Frances Schultz on inspiration, purpose, and place
For our inaugural interview, we sat down with Frances Schultz, author of California Cooking & Southern Style and The Bee Cottage Story. You also might know her as a journalist, taste-maker, hostess extraordinaire, and choir member at St. Mark’s-in-the-Valley Episcopal church—Frances Schultz has many strings to her bow. At turns disarming and provocative, the charm that contributes to Frances’s reputation as an exceptional entertainer made our time together a total delight.
We have noticed that people who have fallen in love with the Santa Ynez Valley delight in sharing their stories of discovering this place. We were eager to hear Frances’s first impressions of the Valley, knowing that her roots are in far-away Tarboro, North Carolina, and that she has lived in cities throughout the South and East. Frances first visited the Valley while courting her now-husband, Tom Dittmer, at his Rancho La Zaca off Foxen Canyon Road. As someone who always thought of herself as an “East coast girl,” she didn’t expect to feel as at home in Santa Ynez as she did; in fact, Frances likened her previous trips to California to landing on Mars. But those early visits to Rancho La Zaca were auspicious. Two of Frances’ favorite places in the world are southern Africa and the South of France, and as she took in the vistas of Rancho La Zaca’s oak savannah, the vineyards, and the surrounding mountains, it hit her: “My gosh! It is Africa on one side of the road and the south of France on the other. This is my paradise!"
The more time Frances spent in the Valley the more it resonated with her. She was daily delighted by the interesting people she met, the Valley revealing itself to her as part cowboy town and part celebrity haven with the bonus of a vibrant food-and-wine scene and the landscape’s endless artistic inspiration. “Everyone seems to draw creatively from the environment here, whether they’re a rancher or a television writer,” she observed. Frances's latest book, California Cooking & Southern Style, is a nod to her Southern hospitality roots and “a love letter to the Valley and to our life here—and the food,” she laughs. For Frances, an occasional painter and sketcher—she insists she is “just dabbling” but we believe her artwork belies such modesty—the Valley inspired her to paint more. “I was out riding my horse one day and I thought, man I could be painting,” Frances recalled. “The valley has been this wonderful, unexpected sort of crucible for creativity for me. There are reasons we don’t understand why a certain part of the world speaks to us, but this place speaks to me, it just does.”
Frances’s horseback insight to resume painting illustrates her belief in the importance of recognizing and responding to the things that make you zing inside. “That is your soul talking to you,” Frances says. “When you hear it, listen.” Honoring that zing set Frances on the path toward journalism and writing. During her last semester at the University of Virginia, Frances took an elective magazine writing class and it changed everything, diverting her from a possible path to law school. “I just loved it. I loved the editors’ marks, I loved the writing and revising and cutting and pasting and all that old timey stuff. I loved it.” As if the magazine writing class were not galvanic enough, Frances had submitted an article over the proverbial transom to a national magazine—and they bought it. “That never happens!” Frances exclaimed, “but you know what they say about beginner’s luck? In The Alchemist, Pablo Coelho writes it is the universe telling you it wants you to succeed.”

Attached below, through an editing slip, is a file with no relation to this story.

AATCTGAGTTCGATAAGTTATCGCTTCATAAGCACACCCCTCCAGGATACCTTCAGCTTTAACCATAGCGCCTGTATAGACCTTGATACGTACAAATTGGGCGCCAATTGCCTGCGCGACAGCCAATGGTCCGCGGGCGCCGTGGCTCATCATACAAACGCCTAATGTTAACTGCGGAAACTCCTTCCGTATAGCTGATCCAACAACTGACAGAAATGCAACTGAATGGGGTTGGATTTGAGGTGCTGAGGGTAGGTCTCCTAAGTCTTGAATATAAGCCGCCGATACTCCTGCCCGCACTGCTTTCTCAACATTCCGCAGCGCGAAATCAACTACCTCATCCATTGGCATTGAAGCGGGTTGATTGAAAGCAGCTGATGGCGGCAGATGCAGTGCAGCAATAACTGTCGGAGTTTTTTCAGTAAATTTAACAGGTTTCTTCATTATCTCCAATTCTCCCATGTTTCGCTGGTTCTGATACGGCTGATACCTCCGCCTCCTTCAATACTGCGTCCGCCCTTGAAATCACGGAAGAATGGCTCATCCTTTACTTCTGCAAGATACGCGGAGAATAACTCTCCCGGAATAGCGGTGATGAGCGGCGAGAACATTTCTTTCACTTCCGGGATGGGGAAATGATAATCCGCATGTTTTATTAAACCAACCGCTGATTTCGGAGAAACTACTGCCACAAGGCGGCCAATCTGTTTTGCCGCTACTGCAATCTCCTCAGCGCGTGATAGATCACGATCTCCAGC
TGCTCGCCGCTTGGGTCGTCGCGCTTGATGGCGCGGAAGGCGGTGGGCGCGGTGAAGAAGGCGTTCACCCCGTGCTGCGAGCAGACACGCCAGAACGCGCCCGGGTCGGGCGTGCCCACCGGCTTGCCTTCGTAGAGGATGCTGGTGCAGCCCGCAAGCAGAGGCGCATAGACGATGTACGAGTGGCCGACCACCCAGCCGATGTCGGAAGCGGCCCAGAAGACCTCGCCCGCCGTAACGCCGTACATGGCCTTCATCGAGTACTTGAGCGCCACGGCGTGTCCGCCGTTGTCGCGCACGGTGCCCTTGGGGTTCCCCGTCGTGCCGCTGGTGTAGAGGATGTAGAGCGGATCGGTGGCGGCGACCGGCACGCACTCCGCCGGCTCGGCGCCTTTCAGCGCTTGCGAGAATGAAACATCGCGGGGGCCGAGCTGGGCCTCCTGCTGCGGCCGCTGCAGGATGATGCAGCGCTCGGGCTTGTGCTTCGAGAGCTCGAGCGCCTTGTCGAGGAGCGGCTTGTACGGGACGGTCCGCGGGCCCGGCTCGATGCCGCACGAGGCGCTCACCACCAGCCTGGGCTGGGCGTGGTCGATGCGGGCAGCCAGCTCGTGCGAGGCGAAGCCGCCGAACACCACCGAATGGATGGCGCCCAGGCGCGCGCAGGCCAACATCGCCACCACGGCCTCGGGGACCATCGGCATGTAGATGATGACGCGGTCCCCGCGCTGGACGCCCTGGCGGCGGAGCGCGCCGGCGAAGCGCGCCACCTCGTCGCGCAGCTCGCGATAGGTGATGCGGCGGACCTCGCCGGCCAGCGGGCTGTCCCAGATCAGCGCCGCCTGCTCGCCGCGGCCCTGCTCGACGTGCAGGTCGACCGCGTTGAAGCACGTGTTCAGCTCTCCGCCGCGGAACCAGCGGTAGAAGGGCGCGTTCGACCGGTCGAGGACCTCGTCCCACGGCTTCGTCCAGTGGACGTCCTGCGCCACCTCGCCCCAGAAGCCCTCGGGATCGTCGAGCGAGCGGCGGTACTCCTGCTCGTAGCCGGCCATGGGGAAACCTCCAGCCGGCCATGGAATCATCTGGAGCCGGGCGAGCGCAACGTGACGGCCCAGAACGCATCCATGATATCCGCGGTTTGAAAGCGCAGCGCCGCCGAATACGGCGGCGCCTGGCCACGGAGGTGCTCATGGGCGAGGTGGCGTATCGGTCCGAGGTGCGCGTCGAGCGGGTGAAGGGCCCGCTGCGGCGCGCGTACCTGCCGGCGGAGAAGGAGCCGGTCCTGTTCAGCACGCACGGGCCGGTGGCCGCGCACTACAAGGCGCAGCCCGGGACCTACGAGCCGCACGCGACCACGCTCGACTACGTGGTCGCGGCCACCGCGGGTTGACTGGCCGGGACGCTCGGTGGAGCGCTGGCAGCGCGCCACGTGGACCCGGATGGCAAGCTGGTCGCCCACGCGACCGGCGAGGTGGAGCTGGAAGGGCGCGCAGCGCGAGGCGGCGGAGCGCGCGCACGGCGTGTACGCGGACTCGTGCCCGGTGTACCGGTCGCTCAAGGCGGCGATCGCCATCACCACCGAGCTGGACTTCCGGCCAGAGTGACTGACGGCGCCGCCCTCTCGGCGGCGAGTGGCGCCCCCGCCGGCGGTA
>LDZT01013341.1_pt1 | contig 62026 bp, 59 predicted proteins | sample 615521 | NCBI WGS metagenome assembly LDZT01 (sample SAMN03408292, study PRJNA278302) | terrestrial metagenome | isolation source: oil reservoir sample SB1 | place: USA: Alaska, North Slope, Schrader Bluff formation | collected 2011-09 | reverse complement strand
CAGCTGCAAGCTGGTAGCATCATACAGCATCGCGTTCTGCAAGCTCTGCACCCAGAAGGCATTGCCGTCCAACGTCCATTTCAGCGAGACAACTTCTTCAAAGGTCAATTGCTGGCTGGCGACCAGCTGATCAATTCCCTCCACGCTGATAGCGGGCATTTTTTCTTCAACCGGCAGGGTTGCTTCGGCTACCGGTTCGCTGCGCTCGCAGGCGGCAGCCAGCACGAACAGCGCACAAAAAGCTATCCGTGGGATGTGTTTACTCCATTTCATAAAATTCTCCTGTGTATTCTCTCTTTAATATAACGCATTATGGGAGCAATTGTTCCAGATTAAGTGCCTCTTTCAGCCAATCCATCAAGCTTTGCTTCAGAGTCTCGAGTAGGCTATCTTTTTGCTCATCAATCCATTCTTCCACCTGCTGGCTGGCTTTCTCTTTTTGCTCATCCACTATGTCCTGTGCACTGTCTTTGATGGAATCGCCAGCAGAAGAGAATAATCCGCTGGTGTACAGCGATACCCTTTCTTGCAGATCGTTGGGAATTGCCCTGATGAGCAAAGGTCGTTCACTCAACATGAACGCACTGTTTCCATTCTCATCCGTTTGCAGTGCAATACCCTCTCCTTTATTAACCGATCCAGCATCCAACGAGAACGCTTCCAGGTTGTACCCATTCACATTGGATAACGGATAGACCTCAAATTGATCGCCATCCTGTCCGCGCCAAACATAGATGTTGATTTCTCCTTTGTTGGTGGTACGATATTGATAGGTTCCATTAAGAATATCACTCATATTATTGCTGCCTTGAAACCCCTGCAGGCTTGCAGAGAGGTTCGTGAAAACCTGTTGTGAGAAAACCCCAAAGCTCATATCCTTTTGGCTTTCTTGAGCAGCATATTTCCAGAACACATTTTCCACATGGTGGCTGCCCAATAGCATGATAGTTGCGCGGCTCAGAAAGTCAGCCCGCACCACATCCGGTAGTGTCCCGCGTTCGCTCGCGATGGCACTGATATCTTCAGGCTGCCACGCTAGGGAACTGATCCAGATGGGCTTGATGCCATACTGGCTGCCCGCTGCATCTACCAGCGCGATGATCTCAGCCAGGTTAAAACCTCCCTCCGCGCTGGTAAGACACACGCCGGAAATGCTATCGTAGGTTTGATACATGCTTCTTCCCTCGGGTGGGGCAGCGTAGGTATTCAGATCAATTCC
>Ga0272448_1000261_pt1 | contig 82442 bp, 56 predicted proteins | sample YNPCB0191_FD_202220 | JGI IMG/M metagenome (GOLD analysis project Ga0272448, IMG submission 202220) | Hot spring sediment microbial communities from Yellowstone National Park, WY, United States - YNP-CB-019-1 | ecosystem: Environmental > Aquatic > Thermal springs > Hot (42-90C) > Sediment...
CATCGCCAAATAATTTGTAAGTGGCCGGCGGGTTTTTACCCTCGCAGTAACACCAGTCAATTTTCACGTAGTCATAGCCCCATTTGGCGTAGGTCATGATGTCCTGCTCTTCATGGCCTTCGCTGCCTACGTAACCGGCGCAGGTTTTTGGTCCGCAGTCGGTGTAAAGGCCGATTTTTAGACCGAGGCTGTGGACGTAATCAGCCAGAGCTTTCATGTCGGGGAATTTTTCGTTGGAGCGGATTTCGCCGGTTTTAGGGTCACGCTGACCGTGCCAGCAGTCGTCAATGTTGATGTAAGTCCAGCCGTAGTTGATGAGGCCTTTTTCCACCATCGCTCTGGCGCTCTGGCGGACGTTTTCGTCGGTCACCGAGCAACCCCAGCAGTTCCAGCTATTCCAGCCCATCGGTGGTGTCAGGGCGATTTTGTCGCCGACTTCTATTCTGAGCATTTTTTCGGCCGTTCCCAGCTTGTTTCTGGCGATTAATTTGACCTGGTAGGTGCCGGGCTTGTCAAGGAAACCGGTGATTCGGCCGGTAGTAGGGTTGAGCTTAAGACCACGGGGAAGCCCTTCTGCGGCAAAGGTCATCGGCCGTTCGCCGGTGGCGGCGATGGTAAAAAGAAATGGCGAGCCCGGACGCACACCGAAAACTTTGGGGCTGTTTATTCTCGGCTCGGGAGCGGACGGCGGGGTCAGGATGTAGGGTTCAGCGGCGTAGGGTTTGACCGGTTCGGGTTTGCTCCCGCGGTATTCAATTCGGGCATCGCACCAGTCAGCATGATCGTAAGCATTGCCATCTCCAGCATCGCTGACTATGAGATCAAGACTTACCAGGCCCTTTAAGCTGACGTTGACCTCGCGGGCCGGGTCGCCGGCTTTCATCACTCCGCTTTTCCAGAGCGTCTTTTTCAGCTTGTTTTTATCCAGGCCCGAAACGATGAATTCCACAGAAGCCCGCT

Much time passed between the publication of that first article and Frances writing—let alone publishing—again, but she persevered, her love for the publishing world keeping her on the path that would lead to editorial roles at House Beautifuland Veranda magazines. “The path isn’t always clear and well lit, sometimes you have to track your way back onto it,” Frances reflects. “If I could talk to my younger self it would be to say, listen to yourself and trust your instincts, and keep going when the going gets tough, which it will. You will get there, I promise.”
Like most of us, Frances has been self-isolating to help stanch the spread of COVID-19. During this extended spell at home, she’s been cleaning house—literally and figuratively. It’s been an introspective time for Frances, contemplating where she wants to find herself on the other side of this experience. “What am I letting go of,” Frances asked herself, “and what am I going towards?” In answering this question, Frances is guided by one of her favorite quotes, from the late theologian Howard Thurman: “Don’t ask what the world needs. Ask what makes you come alive and go do it. Because what the world needs is people who have come alive.”
With that in mind, Frances sees herself moving toward the role of teacher, healer, and coach, within and beyond her métier of home and garden. As fans of Frances’ The Bee Cottage Story are aware, Frances knows from the transformative power of changing your environment. Remaking Bee Cottage became a metaphor for remaking her life, illustrating that the house is a home for the soul, and the process of changing your home can deliver personal growth and healing. Frances’s next book may pick up on this theme of coming alive through your home: finding your path, getting in touch with your creativity, and healing your spirit. “Each soul has many gifts. Unwrap them and give them to the world.” It’s a beautiful sentiment, and one with which we wholeheartedly agree.